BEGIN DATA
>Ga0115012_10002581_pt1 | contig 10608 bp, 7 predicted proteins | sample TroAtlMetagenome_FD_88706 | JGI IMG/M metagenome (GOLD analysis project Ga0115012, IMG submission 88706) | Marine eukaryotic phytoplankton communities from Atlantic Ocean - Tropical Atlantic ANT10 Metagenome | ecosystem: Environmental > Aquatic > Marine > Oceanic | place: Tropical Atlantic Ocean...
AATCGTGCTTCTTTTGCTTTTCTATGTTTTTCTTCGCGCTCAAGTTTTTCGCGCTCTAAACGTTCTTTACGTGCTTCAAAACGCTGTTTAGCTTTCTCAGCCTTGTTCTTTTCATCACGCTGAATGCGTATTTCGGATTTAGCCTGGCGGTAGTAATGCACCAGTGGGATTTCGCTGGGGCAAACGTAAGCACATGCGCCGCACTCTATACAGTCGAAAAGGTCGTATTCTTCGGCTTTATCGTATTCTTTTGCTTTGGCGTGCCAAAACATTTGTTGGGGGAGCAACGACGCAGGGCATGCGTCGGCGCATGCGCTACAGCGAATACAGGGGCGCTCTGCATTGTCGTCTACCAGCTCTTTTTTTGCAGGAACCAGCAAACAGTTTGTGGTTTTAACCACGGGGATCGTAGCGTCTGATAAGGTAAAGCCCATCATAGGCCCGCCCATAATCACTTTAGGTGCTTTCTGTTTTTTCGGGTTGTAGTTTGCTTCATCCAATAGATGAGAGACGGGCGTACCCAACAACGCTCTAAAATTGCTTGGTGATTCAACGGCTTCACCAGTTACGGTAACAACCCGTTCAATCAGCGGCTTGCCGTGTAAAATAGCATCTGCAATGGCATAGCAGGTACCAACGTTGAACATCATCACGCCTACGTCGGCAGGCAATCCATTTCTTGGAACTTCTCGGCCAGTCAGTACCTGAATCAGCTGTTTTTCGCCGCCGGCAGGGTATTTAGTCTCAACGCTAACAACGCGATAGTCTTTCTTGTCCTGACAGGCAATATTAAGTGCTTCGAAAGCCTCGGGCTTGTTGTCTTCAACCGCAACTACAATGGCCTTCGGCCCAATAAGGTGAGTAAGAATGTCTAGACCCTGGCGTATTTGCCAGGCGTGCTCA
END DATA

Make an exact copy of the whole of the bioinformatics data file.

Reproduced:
>Ga0115012_10002581_pt1 | contig 10608 bp, 7 predicted proteins | sample TroAtlMetagenome_FD_88706 | JGI IMG/M metagenome (GOLD analysis project Ga0115012, IMG submission 88706) | Marine eukaryotic phytoplankton communities from Atlantic Ocean - Tropical Atlantic ANT10 Metagenome | ecosystem: Environmental > Aquatic > Marine > Oceanic | place: Tropical Atlantic Ocean...
AATCGTGCTTCTTTTGCTTTTCTATGTTTTTCTTCGCGCTCAAGTTTTTCGCGCTCTAAACGTTCTTTACGTGCTTCAAAACGCTGTTTAGCTTTCTCAGCCTTGTTCTTTTCATCACGCTGAATGCGTATTTCGGATTTAGCCTGGCGGTAGTAATGCACCAGTGGGATTTCGCTGGGGCAAACGTAAGCACATGCGCCGCACTCTATACAGTCGAAAAGGTCGTATTCTTCGGCTTTATCGTATTCTTTTGCTTTGGCGTGCCAAAACATTTGTTGGGGGAGCAACGACGCAGGGCATGCGTCGGCGCATGCGCTACAGCGAATACAGGGGCGCTCTGCATTGTCGTCTACCAGCTCTTTTTTTGCAGGAACCAGCAAACAGTTTGTGGTTTTAACCACGGGGATCGTAGCGTCTGATAAGGTAAAGCCCATCATAGGCCCGCCCATAATCACTTTAGGTGCTTTCTGTTTTTTCGGGTTGTAGTTTGCTTCATCCAATAGATGAGAGACGGGCGTACCCAACAACGCTCTAAAATTGCTTGGTGATTCAACGGCTTCACCAGTTACGGTAACAACCCGTTCAATCAGCGGCTTGCCGTGTAAAATAGCATCTGCAATGGCATAGCAGGTACCAACGTTGAACATCATCACGCCTACGTCGGCAGGCAATCCATTTCTTGGAACTTCTCGGCCAGTCAGTACCTGAATCAGCTGTTTTTCGCCGCCGGCAGGGTATTTAGTCTCAACGCTAACAACGCGATAGTCTTTCTTGTCCTGACAGGCAATATTAAGTGCTTCGAAAGCCTCGGGCTTGTTGTCTTCAACCGCAACTACAATGGCCTTCGGCCCAATAAGGTGAGTAAGAATGTCTAGACCCTGGCGTATTTGCCAGGCGTGCTCA